On Sunday, the mountain bike was finished up.  In keeping with the idea of building this one without my supervision, I just recommended the changes that needed to be made on the dropouts and brake brace.  Then I left with Suzanne to do some shopping at the Accra Mall.  She wanted to show the place to me in light of any future bike tour organizing.  And I wanted to get a case of cocoa powder to re-label as “Bamboo Bike Cocoa Powder” – perhaps to sell to people buying the Project Rwanda Coffee so they can make a mocha!  We found the cocoa powder – and everything else one could usually find in a modern shopping mall.  There was a promotional exposition around a new banking product: the E-Zwich SmartCard.  It’s designed to get Africans to use something other than cash for certain transactions.  It’s like a bank account in a card.  It is used in machines that read fingerprints, currently in most banks and many stores throughout Ghana.  It is attempting to address the difficulty people have with saving money and trusting banks – something that is of interest if we are getting involved with any microfinancing.

I said good-bye to Suzanne and wished her luck in keeping the Abompe group together long enough to build some more bikes.  Her role in this was crucial and underscored the value that an organization like the Peace Corps has in affecting people’s lives in a lot of remote areas.

Back at Ibrahim’s, I arrived to see that the bike was just started getting assembled with the sample parts I had brought from Taiwan. Wisdom arrived to save the day with his mechanic’s tools.  He and Ibrahim still had friction and were not working very well together.  We discussed things and came to an understanding.  But I did not come away with the feeling that they would be partners in the business.  But we got the bike finished as dusk arrived.  It rode very well, the Sunrace 8 speed drivetrain working flawlessly.  We celebrated at the Mambo, a local drinking and dancing spot.  The music was infectious, getting the only white guy in the place up for some dancing.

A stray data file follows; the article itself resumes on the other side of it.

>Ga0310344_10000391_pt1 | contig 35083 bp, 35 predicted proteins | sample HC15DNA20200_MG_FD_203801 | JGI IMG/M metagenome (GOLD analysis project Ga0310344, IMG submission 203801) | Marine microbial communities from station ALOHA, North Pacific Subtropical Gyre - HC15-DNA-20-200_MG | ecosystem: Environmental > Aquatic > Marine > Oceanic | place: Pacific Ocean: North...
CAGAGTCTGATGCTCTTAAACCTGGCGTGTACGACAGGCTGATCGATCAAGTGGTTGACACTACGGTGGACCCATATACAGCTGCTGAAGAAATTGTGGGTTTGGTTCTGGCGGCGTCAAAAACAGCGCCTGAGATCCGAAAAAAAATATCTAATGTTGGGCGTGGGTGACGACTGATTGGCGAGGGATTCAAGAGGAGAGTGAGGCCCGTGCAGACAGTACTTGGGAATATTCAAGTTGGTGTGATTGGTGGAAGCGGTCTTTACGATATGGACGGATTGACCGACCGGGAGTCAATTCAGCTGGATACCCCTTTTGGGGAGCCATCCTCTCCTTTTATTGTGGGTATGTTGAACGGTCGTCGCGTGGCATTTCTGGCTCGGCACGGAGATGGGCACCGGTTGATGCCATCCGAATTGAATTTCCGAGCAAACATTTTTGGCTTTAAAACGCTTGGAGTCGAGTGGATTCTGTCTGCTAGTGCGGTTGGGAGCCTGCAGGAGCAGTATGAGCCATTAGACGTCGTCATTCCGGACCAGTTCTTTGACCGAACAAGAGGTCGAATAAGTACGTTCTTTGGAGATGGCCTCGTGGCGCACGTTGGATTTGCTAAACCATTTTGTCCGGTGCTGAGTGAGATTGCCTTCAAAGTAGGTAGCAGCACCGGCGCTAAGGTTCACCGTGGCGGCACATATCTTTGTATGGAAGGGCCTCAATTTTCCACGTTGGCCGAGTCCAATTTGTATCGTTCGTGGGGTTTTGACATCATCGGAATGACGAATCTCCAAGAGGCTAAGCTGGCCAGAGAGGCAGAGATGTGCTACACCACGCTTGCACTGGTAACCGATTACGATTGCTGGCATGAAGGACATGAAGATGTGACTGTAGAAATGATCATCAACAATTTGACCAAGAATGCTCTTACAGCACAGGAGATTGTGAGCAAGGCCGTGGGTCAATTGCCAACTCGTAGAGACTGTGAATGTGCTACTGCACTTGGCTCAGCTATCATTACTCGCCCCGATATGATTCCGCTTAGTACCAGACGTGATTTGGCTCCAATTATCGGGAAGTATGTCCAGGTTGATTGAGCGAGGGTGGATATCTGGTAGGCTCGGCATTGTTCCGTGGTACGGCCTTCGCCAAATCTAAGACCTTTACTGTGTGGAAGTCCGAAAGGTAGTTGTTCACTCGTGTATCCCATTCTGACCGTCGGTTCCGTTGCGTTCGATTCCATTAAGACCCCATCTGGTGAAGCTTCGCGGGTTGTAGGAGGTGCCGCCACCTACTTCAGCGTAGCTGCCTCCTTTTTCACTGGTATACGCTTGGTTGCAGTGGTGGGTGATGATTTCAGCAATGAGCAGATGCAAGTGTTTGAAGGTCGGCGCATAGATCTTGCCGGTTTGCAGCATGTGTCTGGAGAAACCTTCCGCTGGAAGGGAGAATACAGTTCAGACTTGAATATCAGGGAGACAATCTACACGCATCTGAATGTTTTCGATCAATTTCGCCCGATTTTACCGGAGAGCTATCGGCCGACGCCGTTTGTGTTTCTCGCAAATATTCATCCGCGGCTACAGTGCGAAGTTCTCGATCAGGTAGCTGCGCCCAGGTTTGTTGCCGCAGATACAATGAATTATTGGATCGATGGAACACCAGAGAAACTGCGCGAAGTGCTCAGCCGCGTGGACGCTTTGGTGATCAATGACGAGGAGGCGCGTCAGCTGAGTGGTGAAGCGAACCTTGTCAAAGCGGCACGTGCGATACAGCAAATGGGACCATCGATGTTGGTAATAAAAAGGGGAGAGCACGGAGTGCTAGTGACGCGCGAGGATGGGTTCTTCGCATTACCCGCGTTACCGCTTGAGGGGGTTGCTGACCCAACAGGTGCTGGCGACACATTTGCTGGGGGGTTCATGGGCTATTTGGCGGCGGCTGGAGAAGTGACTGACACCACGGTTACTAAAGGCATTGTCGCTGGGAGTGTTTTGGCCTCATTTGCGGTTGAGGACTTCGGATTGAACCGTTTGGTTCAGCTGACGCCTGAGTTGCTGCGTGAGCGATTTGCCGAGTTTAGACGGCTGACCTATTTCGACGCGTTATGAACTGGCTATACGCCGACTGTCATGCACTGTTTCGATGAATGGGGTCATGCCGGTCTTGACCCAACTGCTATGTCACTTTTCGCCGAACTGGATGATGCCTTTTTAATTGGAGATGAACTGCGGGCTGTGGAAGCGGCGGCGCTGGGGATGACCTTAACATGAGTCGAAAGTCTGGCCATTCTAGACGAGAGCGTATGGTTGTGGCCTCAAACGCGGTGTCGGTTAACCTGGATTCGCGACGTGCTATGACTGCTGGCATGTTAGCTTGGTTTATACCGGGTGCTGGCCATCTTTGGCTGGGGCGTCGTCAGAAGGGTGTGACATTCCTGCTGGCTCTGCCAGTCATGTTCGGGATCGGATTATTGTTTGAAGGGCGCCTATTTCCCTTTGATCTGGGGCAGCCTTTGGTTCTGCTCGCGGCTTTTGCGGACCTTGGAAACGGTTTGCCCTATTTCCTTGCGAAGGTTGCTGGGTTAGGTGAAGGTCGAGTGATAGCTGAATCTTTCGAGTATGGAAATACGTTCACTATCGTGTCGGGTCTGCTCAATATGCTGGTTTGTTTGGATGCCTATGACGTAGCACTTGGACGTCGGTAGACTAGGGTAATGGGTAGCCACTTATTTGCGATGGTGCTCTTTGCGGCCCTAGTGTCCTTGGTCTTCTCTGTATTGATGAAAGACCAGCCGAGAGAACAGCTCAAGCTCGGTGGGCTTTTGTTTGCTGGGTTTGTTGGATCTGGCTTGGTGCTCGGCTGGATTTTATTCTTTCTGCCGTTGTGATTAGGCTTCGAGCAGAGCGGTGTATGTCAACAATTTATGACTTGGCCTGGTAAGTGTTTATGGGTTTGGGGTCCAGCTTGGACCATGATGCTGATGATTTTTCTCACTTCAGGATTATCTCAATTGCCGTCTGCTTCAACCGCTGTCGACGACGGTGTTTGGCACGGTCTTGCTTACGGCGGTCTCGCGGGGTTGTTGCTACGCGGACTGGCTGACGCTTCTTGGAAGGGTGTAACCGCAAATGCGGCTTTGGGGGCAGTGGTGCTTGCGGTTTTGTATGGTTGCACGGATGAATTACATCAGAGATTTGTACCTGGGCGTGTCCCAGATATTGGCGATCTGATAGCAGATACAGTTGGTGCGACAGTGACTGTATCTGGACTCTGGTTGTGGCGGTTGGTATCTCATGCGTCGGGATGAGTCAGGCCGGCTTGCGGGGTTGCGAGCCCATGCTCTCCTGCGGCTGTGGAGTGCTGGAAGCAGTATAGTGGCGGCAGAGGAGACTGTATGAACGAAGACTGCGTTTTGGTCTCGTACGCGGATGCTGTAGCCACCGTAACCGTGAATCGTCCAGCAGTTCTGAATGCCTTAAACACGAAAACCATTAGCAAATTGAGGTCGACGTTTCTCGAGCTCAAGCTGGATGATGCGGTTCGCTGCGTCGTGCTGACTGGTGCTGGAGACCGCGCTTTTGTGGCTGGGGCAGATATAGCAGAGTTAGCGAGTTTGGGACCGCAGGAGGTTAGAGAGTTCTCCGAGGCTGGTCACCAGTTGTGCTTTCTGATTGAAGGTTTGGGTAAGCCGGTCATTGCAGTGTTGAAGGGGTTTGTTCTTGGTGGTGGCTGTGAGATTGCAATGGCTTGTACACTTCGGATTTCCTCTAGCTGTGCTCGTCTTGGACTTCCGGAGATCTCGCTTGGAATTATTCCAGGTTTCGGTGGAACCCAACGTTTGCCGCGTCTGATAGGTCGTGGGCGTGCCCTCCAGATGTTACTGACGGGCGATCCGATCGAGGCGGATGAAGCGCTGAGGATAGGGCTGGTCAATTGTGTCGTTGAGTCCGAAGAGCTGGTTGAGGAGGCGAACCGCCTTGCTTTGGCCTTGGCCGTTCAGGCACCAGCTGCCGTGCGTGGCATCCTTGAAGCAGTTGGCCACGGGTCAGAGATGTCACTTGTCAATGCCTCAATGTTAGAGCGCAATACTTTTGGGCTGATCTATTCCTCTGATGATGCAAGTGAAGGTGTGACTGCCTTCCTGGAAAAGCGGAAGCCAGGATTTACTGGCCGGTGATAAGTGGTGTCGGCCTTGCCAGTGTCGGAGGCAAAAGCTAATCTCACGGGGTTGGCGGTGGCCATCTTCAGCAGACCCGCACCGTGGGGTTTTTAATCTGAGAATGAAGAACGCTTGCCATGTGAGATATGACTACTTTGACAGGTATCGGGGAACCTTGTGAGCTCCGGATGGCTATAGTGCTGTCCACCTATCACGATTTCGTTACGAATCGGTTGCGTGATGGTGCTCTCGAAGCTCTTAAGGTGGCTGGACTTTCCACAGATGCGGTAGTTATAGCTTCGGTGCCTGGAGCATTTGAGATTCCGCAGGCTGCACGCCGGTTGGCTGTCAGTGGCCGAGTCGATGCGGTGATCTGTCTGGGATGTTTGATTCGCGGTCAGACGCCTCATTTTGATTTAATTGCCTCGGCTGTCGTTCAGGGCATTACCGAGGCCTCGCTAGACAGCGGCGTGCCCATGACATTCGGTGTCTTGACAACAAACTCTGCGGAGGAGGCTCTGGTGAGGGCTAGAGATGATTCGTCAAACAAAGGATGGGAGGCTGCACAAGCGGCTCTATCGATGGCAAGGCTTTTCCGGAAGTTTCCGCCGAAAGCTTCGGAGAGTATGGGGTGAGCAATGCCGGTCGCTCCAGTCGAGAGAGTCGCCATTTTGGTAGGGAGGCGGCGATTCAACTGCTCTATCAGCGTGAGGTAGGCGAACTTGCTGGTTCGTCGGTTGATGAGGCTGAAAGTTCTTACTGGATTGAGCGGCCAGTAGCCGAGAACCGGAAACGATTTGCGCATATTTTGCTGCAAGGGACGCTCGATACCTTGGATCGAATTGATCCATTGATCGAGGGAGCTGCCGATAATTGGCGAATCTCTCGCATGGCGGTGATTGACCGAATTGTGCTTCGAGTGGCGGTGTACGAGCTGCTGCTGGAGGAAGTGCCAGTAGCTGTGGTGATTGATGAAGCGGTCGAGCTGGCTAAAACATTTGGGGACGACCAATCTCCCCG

We took photos and some video at 7AM, just before I hopped in a taxi for the airport.  The flight was delayed due to a mechanical issue.  But that gave me an opportunity to meet some new people: the fellow passengers who waited most of the day at the airport to eventually find out the flight would be postponed until the following day.  They put us up at a few different hotels near the airport, allowing me to see first hand what sort of accommodations are available for the average traveler.  The rooms were nice and had hot showers.  The internet access worked well, so I could catch up on email.  I had been staying at the Hotel Bombay in the Darkoman neighborhood.  Not a huge contrast but there were certainly some nicer amenities in the tourist hotel.

It was interesting to fly back to the US with a planeload of people whose faces had become familiar:  The two big guys from Texas who were doing missionary work, the woman from Los Angeles who was starting an NGO in Senegal for orphaned kids, the Ghanaian government worker who finally got a visa to go visit her husband in the US, and many others with a wide variety of stories and experiences to share.

In conclusion, we are ready to go to the next level.  With some more funding, we will be able to speed things up by getting the supply of epoxy and bike parts steady and reliable.  The training method seems pretty well sorted out and the Peace Corps look like a great organization to help spread the idea far and wide.  It will just be a matter of time before Ghanaians will be making plenty of bamboo bikes.

Craig Calfee – August 2008